What I Have Left
How do I explain what the water here
tastes like, or how loud the ocean can
mourn when you need it to?
Your name embossed on stones, street
signs, the faces of dropped pennies. I need
to know what keeps you up at night.
Though we can’t feel it, we are sustained by
the hurried molecular bumping of our bodies—
every piece propelled, replaced, regrown.
Physicists love to remind us that we never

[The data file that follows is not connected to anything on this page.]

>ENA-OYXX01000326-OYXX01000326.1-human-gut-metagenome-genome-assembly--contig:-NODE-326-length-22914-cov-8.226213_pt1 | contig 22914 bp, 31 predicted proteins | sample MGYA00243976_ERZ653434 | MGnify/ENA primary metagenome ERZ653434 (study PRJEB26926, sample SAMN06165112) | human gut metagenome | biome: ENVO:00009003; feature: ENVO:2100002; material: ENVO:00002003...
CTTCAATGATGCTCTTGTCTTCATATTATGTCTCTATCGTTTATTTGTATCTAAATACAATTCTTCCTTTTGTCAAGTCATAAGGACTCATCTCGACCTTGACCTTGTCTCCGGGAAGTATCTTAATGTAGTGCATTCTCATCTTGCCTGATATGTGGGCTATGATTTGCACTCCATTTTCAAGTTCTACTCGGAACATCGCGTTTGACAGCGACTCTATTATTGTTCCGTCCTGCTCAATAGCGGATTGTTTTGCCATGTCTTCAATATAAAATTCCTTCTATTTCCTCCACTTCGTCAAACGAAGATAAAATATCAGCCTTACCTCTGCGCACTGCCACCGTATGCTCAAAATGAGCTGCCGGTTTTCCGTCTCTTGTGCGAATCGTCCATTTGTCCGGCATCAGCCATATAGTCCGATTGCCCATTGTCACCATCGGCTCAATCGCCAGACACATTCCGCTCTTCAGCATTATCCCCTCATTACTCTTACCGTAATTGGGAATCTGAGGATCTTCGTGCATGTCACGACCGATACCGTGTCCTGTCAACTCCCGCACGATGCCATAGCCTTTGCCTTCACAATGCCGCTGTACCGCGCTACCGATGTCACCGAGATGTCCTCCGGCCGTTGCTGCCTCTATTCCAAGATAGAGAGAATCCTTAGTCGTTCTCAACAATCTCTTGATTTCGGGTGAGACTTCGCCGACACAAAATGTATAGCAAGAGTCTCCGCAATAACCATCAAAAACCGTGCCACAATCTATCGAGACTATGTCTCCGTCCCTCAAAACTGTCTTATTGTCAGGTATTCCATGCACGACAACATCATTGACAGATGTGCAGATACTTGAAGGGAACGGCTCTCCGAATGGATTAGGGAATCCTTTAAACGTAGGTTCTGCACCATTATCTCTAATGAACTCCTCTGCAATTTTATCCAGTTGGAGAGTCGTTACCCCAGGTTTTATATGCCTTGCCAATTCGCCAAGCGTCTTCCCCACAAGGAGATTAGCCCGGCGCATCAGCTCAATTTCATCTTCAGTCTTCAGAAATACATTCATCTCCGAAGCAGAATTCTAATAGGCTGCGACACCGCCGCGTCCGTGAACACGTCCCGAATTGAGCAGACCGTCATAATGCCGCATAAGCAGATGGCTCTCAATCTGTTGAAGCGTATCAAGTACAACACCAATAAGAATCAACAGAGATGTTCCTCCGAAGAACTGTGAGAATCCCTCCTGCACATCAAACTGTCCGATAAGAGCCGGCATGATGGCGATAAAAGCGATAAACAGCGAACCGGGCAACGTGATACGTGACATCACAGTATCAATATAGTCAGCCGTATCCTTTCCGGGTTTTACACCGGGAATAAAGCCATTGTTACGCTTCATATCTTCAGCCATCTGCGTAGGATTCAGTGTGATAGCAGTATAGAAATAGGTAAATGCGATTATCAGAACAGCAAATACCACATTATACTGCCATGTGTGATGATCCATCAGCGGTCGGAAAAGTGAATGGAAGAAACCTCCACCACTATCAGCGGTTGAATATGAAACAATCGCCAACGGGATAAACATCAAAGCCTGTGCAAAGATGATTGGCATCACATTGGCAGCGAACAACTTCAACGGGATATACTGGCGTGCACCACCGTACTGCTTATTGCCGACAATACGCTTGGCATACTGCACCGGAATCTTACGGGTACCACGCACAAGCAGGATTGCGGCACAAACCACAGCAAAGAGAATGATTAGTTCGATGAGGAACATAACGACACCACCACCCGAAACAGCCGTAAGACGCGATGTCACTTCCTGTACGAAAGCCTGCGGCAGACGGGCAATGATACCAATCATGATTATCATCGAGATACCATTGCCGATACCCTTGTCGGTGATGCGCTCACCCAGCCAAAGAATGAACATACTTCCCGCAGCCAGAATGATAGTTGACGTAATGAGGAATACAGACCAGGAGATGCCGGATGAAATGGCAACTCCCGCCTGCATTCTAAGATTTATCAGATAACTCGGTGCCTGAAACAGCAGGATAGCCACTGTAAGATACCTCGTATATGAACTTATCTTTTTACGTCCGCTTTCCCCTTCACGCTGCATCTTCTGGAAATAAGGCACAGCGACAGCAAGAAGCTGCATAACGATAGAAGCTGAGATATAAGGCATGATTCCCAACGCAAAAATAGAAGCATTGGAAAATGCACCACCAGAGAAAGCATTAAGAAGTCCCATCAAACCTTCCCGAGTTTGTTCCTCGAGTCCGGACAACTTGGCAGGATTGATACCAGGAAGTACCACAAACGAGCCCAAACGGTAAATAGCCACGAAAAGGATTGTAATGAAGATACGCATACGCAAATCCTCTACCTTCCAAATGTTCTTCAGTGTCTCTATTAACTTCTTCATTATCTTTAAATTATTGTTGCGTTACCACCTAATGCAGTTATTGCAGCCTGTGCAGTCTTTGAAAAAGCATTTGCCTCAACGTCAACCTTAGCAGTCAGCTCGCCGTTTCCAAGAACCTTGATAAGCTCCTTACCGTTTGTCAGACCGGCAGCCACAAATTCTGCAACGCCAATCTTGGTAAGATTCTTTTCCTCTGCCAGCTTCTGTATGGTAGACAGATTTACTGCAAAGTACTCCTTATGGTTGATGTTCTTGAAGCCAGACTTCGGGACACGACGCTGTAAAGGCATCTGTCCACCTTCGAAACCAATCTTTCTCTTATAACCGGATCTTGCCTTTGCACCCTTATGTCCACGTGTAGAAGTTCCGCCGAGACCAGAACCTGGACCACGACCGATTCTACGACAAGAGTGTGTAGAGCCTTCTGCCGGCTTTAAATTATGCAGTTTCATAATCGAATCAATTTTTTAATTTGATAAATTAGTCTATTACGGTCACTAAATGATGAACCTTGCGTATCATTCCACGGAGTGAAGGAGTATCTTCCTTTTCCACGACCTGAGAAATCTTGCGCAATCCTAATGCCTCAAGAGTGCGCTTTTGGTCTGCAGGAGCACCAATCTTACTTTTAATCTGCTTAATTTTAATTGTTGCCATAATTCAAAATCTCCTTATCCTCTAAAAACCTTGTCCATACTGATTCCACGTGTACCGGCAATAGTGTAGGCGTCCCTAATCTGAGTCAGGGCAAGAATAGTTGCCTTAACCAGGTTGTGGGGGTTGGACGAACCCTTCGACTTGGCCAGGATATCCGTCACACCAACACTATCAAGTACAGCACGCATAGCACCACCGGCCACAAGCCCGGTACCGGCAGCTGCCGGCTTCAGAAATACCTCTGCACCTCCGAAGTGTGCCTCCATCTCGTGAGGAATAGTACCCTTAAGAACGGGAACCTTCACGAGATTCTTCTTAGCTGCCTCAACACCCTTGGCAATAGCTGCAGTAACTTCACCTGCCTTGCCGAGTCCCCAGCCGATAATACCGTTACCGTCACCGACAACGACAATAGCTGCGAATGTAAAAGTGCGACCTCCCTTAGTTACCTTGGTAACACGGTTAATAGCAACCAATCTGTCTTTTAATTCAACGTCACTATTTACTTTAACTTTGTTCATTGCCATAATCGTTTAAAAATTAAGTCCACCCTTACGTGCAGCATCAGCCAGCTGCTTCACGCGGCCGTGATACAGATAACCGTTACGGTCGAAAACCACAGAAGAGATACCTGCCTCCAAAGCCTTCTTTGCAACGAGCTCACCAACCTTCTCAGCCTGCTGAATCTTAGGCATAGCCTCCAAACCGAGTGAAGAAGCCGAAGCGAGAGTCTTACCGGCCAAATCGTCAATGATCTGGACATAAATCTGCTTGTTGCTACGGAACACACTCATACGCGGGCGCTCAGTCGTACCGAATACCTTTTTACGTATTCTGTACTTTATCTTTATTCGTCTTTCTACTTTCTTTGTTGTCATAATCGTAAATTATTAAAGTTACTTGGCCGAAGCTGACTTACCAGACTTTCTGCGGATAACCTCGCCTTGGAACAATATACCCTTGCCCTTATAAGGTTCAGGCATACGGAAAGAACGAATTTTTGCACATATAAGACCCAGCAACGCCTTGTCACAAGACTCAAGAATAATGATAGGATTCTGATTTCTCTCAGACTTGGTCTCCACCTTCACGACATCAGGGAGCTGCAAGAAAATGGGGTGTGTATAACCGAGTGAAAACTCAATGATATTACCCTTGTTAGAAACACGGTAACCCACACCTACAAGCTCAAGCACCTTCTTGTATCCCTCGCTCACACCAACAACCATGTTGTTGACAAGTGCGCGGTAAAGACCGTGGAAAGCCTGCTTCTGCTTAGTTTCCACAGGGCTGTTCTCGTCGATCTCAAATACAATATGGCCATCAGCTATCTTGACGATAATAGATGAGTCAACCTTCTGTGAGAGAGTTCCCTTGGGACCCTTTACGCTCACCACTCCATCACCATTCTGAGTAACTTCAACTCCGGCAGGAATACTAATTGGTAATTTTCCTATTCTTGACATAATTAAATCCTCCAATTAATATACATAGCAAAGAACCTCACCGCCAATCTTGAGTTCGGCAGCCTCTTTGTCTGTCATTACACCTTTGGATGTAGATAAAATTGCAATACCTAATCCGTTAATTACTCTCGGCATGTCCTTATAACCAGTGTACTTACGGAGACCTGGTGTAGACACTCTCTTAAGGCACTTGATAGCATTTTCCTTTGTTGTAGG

actually touch anything. Electron repulsion
is too strong. We are separated by this
unfathomably small distance. Kiss is an illusion.
In a universe that is ever-expanding, your
spectrum breathes red, reads alarm. I worry
that you will forget my fragility, how little I
am made of.
This is the equation of the body—to be set
in motion. We work our own magic, break
it all down to science.
We are born for this. To carry what we love
across the distance, knowing full well that we
cannot contain it.
What lingers after us is small, unyielding.
A question in the eye, delicate thought at
the edge of our wanting. What we ask for,
in the dark, we become.